lilian hellman


May 8, 1997

THE LITTLE FOXES is a three act drama by Lillian Hellman.  The title is taken from the Bible passage Take us the foxes, the little foxes, that spoil the vines: for our vines have tender grapes.“  Set in a small town in Alabamain 1900, it focuses on the struggle for control of a family business.

The play premiered on Broadway in 1939 starring Tallulah Bankhead.  It was revived on Broadway in 1967 starring Anne Bancroft, again in 1981 starring Elizabeth Taylor, and most recently in 1997 (see below).  

Hellman wrote the screenplay for a 1941 film version starring Bette Davis. In 1949, the play was adapted for an opera entitled Regina by Marc Blitzstein.

In 1946, Hellman wrote Another Part of the Forest, a prequel chronicling the roots of the Hubbard family featured in THE LITTLE FOXES.  

THE LITTLE FOXES opened at Lincoln Center Theatre’s Vivian Beaumont Theatre on April 3, 1997 playing for 57 regular performances and 27 previews.  Directed by Jack O'Brien, it starred Stockard Channing (Regina), Frances Conroy (Birdie), Brian Kerwin (Oscar), Brian Murray (Ben), Frederick Weller (Leo), Jennifer Dundas (Alexandra), Richard E. Council (Marshall), and Kenneth Welsh (Horace).  The production received Tony Award nominations for Murray and scenic design.  Murray won a Drama Desk Award.  

I really love this play, having seen it in community theatre in the 1970s and the film shortly afterwards. As much as I adore Stockard Channing, I have to agree with the critics that this was not her role. She had come off a string of hits for LCT, including The House of Blue Leaves and Six Degrees of Separation, so it was probably thought she could do no wrong.  And while there was nothing inherently ‘wrong’ with her performance, her known comic vulnerability undercut Regina’s cold-blooded greed.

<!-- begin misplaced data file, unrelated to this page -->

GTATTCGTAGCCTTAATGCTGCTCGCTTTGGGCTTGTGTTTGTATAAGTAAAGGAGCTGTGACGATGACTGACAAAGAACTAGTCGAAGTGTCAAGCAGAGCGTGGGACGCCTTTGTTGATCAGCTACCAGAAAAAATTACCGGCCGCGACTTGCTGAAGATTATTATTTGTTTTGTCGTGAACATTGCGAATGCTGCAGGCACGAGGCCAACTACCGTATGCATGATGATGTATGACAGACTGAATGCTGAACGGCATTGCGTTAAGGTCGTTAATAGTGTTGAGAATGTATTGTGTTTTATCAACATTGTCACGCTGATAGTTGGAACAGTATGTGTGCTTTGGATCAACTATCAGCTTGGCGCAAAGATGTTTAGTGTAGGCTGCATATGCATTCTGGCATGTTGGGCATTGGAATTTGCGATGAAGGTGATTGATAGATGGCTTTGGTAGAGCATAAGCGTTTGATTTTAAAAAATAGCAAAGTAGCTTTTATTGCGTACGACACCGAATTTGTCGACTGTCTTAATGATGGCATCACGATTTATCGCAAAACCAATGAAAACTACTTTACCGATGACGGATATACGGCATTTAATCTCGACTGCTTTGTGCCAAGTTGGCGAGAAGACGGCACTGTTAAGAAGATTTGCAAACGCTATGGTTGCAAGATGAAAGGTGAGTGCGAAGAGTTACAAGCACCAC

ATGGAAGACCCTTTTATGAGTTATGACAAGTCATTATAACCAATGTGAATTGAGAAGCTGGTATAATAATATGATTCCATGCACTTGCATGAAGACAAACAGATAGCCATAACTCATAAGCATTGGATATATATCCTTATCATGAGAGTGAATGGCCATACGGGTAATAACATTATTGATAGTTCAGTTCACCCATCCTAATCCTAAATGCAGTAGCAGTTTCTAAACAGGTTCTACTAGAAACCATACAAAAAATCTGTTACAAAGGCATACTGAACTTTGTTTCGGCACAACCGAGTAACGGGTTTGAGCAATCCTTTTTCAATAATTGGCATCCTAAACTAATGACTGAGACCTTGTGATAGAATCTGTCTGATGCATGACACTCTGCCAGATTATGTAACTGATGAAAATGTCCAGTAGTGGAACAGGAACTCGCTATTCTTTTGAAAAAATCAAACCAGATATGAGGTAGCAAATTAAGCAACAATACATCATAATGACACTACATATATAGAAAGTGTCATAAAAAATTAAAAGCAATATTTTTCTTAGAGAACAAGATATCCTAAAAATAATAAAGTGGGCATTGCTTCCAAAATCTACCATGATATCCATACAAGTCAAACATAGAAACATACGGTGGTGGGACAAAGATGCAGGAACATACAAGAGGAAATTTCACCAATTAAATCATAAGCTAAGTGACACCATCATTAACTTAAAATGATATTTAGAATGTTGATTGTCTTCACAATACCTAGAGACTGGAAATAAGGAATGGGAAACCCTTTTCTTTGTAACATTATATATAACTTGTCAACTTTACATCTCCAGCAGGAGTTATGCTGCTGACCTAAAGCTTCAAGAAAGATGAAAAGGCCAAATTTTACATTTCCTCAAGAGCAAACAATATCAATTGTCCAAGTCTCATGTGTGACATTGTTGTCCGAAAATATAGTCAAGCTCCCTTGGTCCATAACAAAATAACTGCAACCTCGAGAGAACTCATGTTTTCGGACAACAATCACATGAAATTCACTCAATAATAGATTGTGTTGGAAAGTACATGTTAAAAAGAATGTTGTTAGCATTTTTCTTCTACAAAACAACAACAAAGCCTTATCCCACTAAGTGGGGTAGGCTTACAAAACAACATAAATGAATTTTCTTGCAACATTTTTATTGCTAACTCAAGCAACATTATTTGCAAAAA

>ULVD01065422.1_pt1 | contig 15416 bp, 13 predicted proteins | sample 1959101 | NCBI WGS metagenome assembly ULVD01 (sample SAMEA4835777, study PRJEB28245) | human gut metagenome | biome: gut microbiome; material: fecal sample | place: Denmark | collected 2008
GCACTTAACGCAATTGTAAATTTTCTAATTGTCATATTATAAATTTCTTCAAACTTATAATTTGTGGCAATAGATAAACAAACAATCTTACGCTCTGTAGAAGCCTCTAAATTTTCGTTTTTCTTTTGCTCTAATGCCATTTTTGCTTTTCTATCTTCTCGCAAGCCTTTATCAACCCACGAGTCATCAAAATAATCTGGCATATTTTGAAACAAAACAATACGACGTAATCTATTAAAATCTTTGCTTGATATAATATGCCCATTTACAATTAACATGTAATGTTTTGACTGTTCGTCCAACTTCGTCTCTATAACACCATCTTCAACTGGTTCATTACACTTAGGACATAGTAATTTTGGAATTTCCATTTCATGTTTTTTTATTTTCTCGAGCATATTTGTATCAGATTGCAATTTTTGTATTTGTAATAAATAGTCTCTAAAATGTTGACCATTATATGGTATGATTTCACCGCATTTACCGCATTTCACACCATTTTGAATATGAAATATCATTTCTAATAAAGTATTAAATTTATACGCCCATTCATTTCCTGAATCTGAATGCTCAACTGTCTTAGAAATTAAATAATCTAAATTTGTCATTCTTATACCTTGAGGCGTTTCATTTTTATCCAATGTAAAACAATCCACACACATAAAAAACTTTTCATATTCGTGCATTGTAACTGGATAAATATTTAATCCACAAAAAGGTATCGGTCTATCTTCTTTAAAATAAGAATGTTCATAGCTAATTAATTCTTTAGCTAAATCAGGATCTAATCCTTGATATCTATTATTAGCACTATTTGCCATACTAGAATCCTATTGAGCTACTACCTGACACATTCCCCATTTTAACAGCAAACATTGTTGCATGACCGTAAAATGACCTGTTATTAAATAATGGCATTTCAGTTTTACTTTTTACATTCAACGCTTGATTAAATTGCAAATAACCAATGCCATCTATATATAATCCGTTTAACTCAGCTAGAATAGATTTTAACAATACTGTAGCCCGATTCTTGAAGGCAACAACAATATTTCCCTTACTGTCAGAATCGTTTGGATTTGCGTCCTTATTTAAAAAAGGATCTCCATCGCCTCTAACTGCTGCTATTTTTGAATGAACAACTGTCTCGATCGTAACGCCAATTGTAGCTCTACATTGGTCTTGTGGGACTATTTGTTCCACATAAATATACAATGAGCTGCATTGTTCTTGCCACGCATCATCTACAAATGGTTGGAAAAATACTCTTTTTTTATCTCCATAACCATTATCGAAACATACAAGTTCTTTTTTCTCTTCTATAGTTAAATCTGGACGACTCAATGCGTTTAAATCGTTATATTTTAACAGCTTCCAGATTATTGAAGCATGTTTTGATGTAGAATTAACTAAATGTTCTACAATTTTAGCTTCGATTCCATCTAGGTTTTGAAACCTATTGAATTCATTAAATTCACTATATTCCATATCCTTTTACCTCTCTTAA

Although most other characters pale in Regina’s shadow, Frances Conroy was quite good as the frail, alcoholic Birdie.  Conroy is never less than interesting on stage or screen.  She would follow this performance with LCT’s Ring Round the Moon. Brian Murray was also an LCT favorite, having just been seen in Racing Demon, and following up THE LITTLE FOXES with Twelfth Night. This somewhat anemic production cannot be blamed on Channing alone. Director Jack O'Brien has to take some responsibility.  He returned to LCT after Two Shakespearean Actors in 1992.  

THE LITTLE FOXES rates 2 Paper Moons out of 5